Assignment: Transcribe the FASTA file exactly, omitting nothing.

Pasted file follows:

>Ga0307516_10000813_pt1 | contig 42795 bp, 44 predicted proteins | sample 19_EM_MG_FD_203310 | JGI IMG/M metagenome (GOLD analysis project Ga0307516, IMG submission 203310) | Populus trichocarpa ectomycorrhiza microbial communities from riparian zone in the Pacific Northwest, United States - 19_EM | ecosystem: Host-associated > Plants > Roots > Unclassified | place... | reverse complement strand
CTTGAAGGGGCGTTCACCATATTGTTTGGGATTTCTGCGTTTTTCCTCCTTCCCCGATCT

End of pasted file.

>Ga0307516_10000813_pt1 | contig 42795 bp, 44 predicted proteins | sample 19_EM_MG_FD_203310 | JGI IMG/M metagenome (GOLD analysis project Ga0307516, IMG submission 203310) | Populus trichocarpa ectomycorrhiza microbial communities from riparian zone in the Pacific Northwest, United States - 19_EM | ecosystem: Host-associated > Plants > Roots > Unclassified | place... | reverse complement strand
CTTGAAGGGGCGTTCACCATATTGTTTGGGATTTCTGCGTTTTTCCTCCTTCCCCGATCT